The Financial Planning Association (FPA) has questioned the role of research houses, responsible managers and product issuers in the collapses of forestry managed investment schemes (FMIS) stating it had become easier to blame planners than examine the quality of products or research.
In its submission to the Senate Economics References Committee inquiry into the structure and development of forestry managed investment schemes the FPA stated that in past FMIS collapses "gatekeeper failures within research houses, AFS licensees, responsible managers, and product issuers have been understated in favour of blaming product distributors and financial planners".
The FPA stated this was the result of the creation of a disclosure-oriented regulatory focused on financial planners but which explicitly excluded financial product quality and research quality from any form of scrutiny.
The submission stated that each stakeholder influenced the decisions by consumers to invest FMIS related financial products and that the Australian Securities and Investments Commission should therefore be granted legislative power to hold them accountable for their gatekeeper role
The FPA referenced the Financial System Inquiry (FSI) Final Report claiming that it stated "that product regulation and product issuer regulation need to be more carefully considered in order that those entities bear the appropriate responsibility for a fair, safe, and efficient financial services system".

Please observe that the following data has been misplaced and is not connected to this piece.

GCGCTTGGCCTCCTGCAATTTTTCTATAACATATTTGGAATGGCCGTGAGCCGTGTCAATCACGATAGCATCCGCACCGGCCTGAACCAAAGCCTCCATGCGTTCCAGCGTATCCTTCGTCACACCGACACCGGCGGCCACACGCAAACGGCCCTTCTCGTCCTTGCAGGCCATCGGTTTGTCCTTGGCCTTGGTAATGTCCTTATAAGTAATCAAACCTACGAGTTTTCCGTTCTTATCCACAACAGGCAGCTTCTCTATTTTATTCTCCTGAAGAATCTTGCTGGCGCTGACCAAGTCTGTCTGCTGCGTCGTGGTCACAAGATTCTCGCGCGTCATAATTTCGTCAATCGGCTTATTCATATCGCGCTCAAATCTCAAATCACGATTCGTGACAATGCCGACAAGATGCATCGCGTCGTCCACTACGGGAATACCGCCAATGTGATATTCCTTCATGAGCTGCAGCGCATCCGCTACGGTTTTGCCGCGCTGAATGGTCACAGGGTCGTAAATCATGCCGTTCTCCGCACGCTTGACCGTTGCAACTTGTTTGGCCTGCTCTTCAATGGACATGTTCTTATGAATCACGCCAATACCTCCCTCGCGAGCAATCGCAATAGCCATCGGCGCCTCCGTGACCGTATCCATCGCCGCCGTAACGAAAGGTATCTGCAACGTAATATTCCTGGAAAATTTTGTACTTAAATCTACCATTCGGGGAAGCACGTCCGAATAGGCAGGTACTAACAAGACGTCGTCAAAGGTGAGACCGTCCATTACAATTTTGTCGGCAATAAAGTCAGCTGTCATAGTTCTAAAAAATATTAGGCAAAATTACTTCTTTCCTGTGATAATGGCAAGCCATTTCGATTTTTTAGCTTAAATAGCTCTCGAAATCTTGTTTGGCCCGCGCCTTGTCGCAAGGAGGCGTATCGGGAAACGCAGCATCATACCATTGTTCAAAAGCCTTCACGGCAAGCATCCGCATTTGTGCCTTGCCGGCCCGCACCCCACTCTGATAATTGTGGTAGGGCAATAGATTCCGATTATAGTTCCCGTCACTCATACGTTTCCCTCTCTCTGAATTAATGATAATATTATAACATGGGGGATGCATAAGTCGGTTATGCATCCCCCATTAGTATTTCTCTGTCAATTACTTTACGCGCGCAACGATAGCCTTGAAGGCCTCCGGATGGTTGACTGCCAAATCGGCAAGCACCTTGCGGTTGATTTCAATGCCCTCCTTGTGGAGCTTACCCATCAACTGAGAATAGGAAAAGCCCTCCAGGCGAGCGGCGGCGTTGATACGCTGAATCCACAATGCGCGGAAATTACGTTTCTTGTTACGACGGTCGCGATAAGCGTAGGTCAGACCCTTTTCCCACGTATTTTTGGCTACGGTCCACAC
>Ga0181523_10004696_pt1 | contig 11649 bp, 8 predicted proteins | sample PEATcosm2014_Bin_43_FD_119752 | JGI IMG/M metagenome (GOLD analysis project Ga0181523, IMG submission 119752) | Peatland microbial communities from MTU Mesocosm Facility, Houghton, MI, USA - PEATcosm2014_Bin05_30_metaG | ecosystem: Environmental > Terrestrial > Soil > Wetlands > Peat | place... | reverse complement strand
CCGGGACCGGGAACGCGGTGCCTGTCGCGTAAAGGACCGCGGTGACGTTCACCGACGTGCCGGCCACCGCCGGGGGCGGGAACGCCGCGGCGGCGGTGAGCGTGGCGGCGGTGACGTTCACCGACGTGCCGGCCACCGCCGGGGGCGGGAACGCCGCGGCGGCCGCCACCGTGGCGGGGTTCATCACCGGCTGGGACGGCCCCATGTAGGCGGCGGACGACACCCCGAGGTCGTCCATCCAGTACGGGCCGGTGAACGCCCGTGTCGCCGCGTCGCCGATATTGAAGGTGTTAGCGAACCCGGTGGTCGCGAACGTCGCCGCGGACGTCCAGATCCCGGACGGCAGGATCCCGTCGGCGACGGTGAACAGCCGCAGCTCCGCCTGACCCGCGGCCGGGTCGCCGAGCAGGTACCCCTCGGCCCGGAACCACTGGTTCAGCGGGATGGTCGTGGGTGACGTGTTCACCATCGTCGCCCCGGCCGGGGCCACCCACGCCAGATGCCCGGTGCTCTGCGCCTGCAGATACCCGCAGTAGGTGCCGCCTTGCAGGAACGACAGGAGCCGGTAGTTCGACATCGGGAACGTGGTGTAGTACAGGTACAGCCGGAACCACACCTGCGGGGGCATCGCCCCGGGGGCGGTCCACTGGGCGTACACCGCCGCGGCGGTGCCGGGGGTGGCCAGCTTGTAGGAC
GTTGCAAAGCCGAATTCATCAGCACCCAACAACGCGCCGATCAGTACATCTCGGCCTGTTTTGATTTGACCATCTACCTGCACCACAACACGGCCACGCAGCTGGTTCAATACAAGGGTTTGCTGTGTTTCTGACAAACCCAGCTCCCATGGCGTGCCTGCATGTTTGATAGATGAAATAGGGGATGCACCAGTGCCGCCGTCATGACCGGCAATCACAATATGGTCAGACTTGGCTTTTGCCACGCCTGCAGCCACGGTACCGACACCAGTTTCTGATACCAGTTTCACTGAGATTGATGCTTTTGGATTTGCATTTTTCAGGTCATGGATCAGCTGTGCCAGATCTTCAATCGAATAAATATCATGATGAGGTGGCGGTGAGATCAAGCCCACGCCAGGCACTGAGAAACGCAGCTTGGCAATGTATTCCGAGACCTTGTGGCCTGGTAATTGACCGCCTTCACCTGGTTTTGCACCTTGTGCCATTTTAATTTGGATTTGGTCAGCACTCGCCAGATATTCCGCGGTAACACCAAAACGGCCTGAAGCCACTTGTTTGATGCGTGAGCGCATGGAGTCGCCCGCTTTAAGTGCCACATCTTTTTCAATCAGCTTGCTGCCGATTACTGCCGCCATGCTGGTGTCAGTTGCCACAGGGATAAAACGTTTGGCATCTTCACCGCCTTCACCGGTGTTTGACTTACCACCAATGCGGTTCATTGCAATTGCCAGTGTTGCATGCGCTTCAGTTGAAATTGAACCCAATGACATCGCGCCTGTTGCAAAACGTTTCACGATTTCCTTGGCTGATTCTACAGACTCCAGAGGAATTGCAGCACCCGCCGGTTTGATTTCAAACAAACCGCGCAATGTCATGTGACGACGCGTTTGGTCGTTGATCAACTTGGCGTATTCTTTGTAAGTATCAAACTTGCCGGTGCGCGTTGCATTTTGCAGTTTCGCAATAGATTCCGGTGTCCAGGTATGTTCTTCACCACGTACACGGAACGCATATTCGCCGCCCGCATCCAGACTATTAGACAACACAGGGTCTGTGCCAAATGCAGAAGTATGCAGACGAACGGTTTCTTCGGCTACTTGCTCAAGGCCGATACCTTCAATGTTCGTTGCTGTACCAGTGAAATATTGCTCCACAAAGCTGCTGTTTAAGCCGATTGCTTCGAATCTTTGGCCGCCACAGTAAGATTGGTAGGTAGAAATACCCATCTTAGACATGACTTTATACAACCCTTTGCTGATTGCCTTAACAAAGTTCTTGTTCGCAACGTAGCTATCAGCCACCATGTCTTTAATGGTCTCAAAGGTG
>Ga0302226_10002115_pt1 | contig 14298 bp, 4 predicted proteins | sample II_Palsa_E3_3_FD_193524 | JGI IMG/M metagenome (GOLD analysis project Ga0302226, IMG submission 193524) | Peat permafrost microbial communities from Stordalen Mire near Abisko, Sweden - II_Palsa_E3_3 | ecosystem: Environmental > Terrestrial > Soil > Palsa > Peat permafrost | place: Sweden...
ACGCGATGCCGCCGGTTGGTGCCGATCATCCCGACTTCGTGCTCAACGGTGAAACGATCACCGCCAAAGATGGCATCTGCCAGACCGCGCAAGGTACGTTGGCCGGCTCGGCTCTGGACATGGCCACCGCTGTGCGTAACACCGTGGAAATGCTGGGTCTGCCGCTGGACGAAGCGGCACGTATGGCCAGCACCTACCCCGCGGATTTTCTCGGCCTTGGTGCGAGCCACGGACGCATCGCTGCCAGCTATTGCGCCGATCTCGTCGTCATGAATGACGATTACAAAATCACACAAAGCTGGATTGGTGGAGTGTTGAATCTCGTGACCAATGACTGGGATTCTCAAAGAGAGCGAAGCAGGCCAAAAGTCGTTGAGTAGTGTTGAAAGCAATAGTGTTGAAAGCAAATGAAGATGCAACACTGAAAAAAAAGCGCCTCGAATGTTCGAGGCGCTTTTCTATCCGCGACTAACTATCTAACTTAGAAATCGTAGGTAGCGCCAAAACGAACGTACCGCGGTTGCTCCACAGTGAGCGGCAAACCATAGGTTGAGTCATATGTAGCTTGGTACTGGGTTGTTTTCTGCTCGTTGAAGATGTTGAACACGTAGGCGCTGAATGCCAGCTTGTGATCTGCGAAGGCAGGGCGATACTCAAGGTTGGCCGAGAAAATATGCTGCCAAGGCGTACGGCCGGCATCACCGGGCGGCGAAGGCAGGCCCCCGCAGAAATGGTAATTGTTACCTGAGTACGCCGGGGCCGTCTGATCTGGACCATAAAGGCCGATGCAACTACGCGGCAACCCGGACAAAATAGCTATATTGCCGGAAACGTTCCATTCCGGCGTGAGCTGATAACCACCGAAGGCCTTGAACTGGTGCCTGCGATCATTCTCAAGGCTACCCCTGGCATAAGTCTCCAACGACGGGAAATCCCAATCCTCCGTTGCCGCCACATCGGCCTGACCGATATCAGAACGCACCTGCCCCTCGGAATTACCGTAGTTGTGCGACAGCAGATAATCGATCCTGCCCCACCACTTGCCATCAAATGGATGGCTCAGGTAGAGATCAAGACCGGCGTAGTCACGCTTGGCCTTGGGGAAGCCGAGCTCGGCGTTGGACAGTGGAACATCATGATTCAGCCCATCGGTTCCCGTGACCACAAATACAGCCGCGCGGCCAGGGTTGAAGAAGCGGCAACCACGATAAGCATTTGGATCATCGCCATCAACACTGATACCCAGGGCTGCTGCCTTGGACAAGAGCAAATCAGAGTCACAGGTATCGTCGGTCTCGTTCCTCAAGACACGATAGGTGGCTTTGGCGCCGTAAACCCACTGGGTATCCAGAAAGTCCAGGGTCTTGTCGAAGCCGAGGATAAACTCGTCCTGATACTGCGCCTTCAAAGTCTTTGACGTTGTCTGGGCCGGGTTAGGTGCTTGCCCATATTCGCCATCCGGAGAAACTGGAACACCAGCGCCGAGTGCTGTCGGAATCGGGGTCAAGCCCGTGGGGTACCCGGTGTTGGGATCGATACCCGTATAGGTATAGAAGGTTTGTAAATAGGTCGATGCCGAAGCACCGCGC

"We maintain that many other gatekeepers, such as research houses and AFS licensees, have also failed their obligations. Many retail investors have suffered as a result of faulty research regarding fundamentally flawed forestry MIS. We urge the Senate Committee to examine the involvement of these critical gatekeepers.
The FPA also called for the overall regulation of the FMIS sector to be tied back to the Senate Review into the performance of ASIC, the FOFA regime, the FSIand the ongoing Senate Economics References Committee inquiry into the scrutiny of financial advice.
"At a fundamental level, the product failures and massive consumer losses associated with FMIS, agribusiness MIS, and many other financial product scandals are the consequence of inadequate leadership in responding to the financialisation of Australian society," the FPA stated in its cover letter to its submission. "The FPA's view is that reforms for FMIS have to be connected to comprehensive law reform and policy development regarding the Australian financial services system."